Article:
Magazine article Mortgage Banking

Quality Control Applies to Servicers as Well

Magazine article Mortgage Banking

Quality Control Applies to Servicers as Well

Article excerpt

Quality control (QC) has a new address. It has taken up a second and perhaps even more prominent residence on the servicing side of town, after being located in the originations neighborhood for so long.

This relocation brings new focus on the quality-control process in servicing and an opportunity for mortgage servicers to learn from their front-end QC peers.

Stepping back, it is a sensible evolution. After all, the goal of QC is the same for both the origination and servicing functions: Identify problems and exceptions, locate the root cause of those deviations, fix them so they don't recur and, in the end, deliver better performance.

Today's loan investors (GSE and private) want the companies that service their loans to adhere to strict guidelines, which has motivated servicers to integrate QC into their operations and the day-to-day processing of loans.

While there are similarities, some differences also can be seen between QC in originations and servicing. QC in originations revolves around adhering to standards, such as underwriting, compliance, disclosures and on-time performance. It also focuses on finding and remedying critical deviations that impact the salability of loans in the secondary market.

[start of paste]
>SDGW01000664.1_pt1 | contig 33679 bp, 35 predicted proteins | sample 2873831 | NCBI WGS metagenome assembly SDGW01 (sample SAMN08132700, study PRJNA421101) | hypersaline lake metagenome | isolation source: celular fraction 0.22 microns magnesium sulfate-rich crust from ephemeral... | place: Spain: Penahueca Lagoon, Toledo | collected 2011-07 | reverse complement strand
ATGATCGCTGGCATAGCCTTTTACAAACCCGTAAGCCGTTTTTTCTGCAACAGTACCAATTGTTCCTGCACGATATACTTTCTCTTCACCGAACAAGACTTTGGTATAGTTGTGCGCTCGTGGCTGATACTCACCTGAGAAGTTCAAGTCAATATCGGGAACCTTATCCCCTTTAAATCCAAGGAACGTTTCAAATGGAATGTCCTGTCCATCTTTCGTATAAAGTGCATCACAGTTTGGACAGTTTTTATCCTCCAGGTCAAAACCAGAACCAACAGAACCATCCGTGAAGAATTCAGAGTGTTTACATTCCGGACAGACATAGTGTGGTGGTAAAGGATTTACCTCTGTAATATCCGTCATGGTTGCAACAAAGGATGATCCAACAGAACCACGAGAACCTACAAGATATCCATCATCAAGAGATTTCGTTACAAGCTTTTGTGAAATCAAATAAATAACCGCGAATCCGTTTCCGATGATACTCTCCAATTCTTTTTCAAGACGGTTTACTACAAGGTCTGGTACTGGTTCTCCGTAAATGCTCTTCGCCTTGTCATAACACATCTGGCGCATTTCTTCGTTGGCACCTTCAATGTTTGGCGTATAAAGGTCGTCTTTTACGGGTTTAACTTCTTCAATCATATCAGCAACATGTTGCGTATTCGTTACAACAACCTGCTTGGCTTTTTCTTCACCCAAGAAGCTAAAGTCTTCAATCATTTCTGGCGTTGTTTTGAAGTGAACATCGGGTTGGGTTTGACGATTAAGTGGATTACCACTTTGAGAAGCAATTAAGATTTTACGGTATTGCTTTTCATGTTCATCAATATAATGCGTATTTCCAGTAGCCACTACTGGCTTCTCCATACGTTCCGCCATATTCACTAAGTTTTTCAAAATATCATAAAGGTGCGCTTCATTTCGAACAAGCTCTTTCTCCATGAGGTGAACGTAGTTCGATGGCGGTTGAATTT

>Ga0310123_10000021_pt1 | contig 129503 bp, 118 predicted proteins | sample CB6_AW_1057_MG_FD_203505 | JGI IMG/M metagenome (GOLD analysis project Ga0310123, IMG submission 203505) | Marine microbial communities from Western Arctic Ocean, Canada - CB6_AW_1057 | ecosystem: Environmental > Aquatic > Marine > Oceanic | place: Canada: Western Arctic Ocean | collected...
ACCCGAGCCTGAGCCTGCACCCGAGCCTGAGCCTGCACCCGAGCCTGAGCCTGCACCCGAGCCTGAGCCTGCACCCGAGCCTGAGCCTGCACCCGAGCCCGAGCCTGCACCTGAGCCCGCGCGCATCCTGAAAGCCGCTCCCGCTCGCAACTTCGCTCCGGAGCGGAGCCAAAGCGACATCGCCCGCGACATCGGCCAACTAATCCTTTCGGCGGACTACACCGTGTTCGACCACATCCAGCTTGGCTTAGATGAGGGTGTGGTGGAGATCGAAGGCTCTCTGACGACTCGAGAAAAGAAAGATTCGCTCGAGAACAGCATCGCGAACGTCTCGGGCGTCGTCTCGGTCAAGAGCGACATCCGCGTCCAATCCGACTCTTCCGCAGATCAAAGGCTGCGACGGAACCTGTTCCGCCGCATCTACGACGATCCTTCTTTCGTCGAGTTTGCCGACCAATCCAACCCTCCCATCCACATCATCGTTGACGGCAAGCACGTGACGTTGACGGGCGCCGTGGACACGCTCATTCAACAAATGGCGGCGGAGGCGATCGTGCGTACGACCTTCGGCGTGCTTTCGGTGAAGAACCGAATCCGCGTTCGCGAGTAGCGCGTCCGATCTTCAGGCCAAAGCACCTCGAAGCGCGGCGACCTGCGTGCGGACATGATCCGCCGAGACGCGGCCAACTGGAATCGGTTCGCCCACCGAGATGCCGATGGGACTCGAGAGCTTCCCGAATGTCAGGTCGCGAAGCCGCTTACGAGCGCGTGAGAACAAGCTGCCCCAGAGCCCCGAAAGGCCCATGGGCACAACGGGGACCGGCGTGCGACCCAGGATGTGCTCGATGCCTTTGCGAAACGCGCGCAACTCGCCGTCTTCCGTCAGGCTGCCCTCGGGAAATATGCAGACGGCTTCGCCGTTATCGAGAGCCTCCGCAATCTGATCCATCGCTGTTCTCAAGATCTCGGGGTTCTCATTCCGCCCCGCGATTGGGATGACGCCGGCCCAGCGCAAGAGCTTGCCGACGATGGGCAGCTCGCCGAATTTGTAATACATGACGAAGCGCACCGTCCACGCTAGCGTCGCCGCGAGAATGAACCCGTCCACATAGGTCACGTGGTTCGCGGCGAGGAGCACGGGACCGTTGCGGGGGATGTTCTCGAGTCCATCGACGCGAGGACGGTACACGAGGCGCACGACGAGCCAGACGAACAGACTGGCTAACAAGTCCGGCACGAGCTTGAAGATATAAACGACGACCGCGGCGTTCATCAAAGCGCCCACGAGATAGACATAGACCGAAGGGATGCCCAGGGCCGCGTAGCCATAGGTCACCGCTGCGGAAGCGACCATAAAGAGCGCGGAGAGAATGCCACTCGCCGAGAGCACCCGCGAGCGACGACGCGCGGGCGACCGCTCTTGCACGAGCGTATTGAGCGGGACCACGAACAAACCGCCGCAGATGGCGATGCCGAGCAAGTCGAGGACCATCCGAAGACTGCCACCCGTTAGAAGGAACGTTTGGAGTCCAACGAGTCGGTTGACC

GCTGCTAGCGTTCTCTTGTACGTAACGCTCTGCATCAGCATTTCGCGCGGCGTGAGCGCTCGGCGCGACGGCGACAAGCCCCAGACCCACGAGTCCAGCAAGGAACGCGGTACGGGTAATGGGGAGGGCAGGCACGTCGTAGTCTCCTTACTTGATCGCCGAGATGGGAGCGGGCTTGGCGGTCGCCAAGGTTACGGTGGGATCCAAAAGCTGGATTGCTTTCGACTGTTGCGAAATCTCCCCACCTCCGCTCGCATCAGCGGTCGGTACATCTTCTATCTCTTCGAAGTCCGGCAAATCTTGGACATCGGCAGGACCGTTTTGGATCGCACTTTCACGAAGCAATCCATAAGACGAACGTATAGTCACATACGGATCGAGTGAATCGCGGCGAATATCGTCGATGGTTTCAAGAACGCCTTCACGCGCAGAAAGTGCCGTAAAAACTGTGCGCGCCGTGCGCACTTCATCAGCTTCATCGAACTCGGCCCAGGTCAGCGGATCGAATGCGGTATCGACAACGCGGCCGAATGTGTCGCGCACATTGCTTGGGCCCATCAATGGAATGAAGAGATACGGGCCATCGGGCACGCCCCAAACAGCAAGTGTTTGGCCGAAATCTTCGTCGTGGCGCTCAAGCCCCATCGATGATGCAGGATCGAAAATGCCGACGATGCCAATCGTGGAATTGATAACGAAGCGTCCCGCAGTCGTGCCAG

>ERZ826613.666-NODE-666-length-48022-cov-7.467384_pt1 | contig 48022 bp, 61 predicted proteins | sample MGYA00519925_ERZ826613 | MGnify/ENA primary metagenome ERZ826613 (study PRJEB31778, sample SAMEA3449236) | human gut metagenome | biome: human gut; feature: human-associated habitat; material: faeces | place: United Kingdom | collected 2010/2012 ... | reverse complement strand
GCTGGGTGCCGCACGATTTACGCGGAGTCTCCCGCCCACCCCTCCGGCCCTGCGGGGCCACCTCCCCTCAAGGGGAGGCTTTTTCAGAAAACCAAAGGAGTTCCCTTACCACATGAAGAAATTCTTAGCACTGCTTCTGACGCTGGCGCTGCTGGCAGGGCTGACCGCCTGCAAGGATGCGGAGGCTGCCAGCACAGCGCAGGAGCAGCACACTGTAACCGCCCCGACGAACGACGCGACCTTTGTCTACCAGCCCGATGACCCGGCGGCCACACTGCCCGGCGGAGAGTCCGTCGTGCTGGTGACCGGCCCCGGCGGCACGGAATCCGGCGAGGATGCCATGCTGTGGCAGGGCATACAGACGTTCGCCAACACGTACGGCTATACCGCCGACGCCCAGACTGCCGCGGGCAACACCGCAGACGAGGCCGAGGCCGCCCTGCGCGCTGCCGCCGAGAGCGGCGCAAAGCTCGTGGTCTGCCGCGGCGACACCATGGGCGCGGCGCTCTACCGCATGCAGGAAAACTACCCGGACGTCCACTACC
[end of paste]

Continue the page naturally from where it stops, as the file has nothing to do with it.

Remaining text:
On the servicing side, QC involves making sure that the various actions servicers perform are completed and done correctly. These could include monitoring phone calls to make sure appropriate disclosures are given to borrowers and sending out loss-mitigation documents on-time in the right format. It is always important to make sure that each loan is handled appropriately--meaning there is greater emphasis on customer-service issues.

The components of servicing that can be improved through a rigorous QC process include adhering to investor guidelines, complying with state and federal regulations, boarding loans on the system, payment processing and escrowing. The customer-service functions include responding quickly to borrower questions, collections and, if necessary, offering borrowers loss-mitigation and workout options. We see this today with the Home Affordable Modification Program (HAMP) and in the new sophistication of the borrower regarding the full array of options available. With HAMP, it is important to make sure the package is complete and correct with the latest pay stubs and financial information. Another example is ensuring that the escrow analyses are being reviewed and done appropriately in terms of positive and negative escrows. Borrowers are much more knowl-edgeable today about short sales, deeds-in-lieu and even strategic defaults. Contact with borrowers needs to be recorded with consent to avoid future confusion.

Specialty servicers, which more often deal with borrowers in distressed situations, have an additional set of processes that can benefit from QC. When we take on a new loan, it quite often already has some problems, such as delinquent tax or escrow payments.

All exceptions are not created equal

One of the biggest issues special servicers have to deal with is missing loan assignments and documentation. The loan collateral file must be in perfect order in case we need to offer some type of workout option, such as a short sale or a deed-in-lieu or to bring a foreclosure.

While the functions involved in originating and servicing loans may be different, there are common QC components that both sides share. …

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